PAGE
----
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Clin Neurophysiol. 2006 Mar;117(3):538-48. Epub 2006 Feb 7.

A P300-based brain-computer interface: initial tests by ALS patients.

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New York State Department of Health, Wadsworth Center, E1001 Empire State Plaza, Albany, NY 12201, USA.



The current study evaluates the effectiveness of a brain-computer interface (BCI) system that operates by detecting a P300 elicited by one of four randomly presented stimuli (i.e. YES, NO, PASS, END).


Two groups of participants were tested. The first group included three amyotrophic lateral sclerosis (ALS) patients that varied in degree of disability, but all retained the ability to communicate; the second group included three non-ALS controls. Each participant participated in ten experimental sessions during a period of approximately 6 weeks. During each run the participant's task was to attend to one stimulus and disregard the other three. Stimuli were presented auditorily, visually, or in both modes.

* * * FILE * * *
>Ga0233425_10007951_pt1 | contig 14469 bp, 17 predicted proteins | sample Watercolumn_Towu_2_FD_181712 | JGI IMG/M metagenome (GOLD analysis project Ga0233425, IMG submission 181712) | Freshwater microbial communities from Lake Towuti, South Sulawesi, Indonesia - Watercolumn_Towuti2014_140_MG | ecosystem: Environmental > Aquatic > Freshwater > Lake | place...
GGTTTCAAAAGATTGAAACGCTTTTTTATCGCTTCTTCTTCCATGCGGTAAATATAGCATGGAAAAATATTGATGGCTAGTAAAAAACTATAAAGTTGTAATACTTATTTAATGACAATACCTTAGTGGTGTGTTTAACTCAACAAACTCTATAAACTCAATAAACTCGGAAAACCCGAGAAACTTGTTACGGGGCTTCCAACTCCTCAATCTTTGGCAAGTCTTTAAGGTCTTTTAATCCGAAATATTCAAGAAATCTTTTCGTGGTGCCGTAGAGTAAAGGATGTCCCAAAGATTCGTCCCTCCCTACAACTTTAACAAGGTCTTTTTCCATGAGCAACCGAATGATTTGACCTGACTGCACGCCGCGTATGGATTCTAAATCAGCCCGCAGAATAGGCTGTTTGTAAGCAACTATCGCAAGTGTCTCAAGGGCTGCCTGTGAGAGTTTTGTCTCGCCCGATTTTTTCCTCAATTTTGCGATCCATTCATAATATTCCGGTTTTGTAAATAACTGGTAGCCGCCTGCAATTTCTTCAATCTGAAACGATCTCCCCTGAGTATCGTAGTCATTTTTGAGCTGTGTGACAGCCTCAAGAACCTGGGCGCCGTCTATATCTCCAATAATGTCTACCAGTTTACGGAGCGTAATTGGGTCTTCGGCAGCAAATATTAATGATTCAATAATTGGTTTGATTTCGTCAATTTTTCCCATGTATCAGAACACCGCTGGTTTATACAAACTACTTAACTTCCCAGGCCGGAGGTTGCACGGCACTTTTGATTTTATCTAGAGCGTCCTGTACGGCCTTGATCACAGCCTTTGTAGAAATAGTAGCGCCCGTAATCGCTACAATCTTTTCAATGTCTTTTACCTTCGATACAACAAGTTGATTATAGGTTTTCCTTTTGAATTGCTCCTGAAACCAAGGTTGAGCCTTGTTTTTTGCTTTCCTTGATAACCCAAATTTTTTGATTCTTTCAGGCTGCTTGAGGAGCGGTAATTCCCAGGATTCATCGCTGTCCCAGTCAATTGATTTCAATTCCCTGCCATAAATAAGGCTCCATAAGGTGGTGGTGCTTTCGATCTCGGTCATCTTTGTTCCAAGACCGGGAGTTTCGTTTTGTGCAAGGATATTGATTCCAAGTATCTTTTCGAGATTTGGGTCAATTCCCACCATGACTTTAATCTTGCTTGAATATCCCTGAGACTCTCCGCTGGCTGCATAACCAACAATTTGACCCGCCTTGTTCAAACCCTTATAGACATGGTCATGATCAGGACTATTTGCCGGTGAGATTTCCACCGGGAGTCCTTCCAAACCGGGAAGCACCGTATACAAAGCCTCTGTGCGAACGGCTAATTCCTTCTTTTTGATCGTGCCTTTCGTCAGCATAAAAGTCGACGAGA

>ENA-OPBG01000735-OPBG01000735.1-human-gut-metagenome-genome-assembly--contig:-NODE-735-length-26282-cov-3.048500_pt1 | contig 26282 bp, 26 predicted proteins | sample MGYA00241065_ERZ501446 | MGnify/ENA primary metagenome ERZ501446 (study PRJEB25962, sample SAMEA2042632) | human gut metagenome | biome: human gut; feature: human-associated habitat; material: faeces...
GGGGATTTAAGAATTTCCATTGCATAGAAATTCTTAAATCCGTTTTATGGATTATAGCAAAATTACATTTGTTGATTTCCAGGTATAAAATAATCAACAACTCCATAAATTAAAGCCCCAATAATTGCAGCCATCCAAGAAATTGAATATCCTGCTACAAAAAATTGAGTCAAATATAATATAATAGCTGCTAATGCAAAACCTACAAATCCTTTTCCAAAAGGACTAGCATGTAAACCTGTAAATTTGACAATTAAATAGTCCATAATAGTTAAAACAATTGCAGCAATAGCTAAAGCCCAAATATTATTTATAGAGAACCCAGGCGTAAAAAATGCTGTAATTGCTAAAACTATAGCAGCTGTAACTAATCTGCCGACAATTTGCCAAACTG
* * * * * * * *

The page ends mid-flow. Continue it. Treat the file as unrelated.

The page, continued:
Two of the 3 ALS patient's classification rates were equal to those achieved by the non-ALS participants. Waveform morphology varied as a function of the presentation mode, but not in a similar pattern for each participant.


The event-related potentials elicited by the target stimuli could be discriminated from the non-target stimuli for the non-ALS and the ALS groups. Future studies will begin to examine online classification.


The results of offline classification suggest that a P300-based BCI can serve as a non-muscular communication device in both ALS, and non-ALS control groups.

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[Indexed for MEDLINE]

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